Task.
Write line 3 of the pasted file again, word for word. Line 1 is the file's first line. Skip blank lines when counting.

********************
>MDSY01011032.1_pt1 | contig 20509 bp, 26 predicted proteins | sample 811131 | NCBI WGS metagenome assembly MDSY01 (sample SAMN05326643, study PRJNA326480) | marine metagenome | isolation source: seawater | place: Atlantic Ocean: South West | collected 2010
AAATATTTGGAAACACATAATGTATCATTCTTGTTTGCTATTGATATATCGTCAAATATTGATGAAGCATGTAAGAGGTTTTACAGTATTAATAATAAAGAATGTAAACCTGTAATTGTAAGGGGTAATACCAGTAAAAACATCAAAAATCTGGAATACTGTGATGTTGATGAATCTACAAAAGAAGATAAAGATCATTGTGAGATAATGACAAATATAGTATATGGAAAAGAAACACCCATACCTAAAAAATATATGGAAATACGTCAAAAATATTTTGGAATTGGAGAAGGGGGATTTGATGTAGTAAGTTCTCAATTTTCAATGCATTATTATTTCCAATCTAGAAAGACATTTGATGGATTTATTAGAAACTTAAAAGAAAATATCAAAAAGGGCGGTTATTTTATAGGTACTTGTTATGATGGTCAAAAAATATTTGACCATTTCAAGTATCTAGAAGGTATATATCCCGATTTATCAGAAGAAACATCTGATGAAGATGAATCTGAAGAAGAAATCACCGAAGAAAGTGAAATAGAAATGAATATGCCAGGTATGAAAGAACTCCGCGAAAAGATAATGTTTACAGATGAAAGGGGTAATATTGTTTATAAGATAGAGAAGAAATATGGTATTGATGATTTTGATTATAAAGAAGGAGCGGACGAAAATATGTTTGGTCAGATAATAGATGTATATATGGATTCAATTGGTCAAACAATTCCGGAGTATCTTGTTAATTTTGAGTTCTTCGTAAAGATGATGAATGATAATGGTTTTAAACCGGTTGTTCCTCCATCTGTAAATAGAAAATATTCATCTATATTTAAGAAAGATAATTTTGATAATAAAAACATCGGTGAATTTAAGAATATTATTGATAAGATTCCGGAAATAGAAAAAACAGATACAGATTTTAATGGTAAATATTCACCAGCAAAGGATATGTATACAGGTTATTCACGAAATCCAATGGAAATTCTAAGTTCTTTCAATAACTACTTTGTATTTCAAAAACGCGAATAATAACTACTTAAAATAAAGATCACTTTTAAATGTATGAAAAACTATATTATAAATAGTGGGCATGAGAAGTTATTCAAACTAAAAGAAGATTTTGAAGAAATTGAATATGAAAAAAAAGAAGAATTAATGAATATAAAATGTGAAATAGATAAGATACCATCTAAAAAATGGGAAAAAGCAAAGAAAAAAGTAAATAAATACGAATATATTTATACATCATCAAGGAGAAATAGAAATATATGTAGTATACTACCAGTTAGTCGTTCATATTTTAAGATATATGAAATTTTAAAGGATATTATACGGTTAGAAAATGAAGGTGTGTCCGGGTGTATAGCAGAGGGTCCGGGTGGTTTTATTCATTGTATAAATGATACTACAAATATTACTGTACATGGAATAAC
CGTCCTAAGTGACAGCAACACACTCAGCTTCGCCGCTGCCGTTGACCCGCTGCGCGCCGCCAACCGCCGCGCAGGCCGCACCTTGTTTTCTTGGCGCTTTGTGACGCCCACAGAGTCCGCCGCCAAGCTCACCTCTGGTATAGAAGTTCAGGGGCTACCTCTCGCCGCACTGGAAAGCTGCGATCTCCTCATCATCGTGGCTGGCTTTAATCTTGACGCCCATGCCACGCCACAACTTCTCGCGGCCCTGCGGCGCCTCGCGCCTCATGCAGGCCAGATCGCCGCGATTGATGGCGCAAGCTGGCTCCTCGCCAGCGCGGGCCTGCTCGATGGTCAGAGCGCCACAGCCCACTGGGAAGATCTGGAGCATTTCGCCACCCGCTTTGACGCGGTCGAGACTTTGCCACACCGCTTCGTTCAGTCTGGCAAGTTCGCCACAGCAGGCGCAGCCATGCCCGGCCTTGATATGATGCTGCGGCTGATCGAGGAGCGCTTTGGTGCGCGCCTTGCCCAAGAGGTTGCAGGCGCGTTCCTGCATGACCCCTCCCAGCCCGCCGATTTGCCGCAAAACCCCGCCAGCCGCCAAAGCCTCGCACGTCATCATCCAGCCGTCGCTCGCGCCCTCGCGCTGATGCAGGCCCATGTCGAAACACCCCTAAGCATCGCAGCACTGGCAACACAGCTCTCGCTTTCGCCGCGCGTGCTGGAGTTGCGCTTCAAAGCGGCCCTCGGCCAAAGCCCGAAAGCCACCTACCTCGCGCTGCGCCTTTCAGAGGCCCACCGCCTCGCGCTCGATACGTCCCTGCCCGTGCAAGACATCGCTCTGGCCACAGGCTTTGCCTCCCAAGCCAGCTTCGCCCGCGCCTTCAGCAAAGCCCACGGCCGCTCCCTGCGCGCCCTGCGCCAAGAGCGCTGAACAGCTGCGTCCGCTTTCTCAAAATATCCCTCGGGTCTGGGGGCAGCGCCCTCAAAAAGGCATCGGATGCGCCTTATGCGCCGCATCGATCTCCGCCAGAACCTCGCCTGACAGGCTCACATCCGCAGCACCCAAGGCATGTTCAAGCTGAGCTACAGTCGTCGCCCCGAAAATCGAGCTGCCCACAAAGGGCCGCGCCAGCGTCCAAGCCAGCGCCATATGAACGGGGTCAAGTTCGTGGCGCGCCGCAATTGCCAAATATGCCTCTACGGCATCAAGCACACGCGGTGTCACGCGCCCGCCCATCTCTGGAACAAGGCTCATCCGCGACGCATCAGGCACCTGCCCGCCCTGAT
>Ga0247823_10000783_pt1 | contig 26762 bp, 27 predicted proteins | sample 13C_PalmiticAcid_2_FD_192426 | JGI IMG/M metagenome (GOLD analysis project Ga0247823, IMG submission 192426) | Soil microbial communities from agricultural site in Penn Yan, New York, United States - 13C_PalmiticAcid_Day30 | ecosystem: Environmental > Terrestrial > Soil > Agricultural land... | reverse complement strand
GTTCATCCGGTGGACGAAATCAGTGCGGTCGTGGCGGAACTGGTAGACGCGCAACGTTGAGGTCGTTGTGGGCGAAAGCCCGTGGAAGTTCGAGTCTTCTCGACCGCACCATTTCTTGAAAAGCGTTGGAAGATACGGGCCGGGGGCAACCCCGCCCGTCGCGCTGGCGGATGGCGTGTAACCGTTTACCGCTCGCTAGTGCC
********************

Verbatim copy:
CGTCCTAAGTGACAGCAACACACTCAGCTTCGCCGCTGCCGTTGACCCGCTGCGCGCCGCCAACCGCCGCGCAGGCCGCACCTTGTTTTCTTGGCGCTTTGTGACGCCCACAGAGTCCGCCGCCAAGCTCACCTCTGGTATAGAAGTTCAGGGGCTACCTCTCGCCGCACTGGAAAGCTGCGATCTCCTCATCATCGTGGCTGGCTTTAATCTTGACGCCCATGCCACGCCACAACTTCTCGCGGCCCTGCGGCGCCTCGCGCCTCATGCAGGCCAGATCGCCGCGATTGATGGCGCAAGCTGGCTCCTCGCCAGCGCGGGCCTGCTCGATGGTCAGAGCGCCACAGCCCACTGGGAAGATCTGGAGCATTTCGCCACCCGCTTTGACGCGGTCGAGACTTTGCCACACCGCTTCGTTCAGTCTGGCAAGTTCGCCACAGCAGGCGCAGCCATGCCCGGCCTTGATATGATGCTGCGGCTGATCGAGGAGCGCTTTGGTGCGCGCCTTGCCCAAGAGGTTGCAGGCGCGTTCCTGCATGACCCCTCCCAGCCCGCCGATTTGCCGCAAAACCCCGCCAGCCGCCAAAGCCTCGCACGTCATCATCCAGCCGTCGCTCGCGCCCTCGCGCTGATGCAGGCCCATGTCGAAACACCCCTAAGCATCGCAGCACTGGCAACACAGCTCTCGCTTTCGCCGCGCGTGCTGGAGTTGCGCTTCAAAGCGGCCCTCGGCCAAAGCCCGAAAGCCACCTACCTCGCGCTGCGCCTTTCAGAGGCCCACCGCCTCGCGCTCGATACGTCCCTGCCCGTGCAAGACATCGCTCTGGCCACAGGCTTTGCCTCCCAAGCCAGCTTCGCCCGCGCCTTCAGCAAAGCCCACGGCCGCTCCCTGCGCGCCCTGCGCCAAGAGCGCTGAACAGCTGCGTCCGCTTTCTCAAAATATCCCTCGGGTCTGGGGGCAGCGCCCTCAAAAAGGCATCGGATGCGCCTTATGCGCCGCATCGATCTCCGCCAGAACCTCGCCTGACAGGCTCACATCCGCAGCACCCAAGGCATGTTCAAGCTGAGCTACAGTCGTCGCCCCGAAAATCGAGCTGCCCACAAAGGGCCGCGCCAGCGTCCAAGCCAGCGCCATATGAACGGGGTCAAGTTCGTGGCGCGCCGCAATTGCCAAATATGCCTCTACGGCATCAAGCACACGCGGTGTCACGCGCCCGCCCATCTCTGGAACAAGGCTCATCCGCGACGCATCAGGCACCTGCCCGCCCTGAT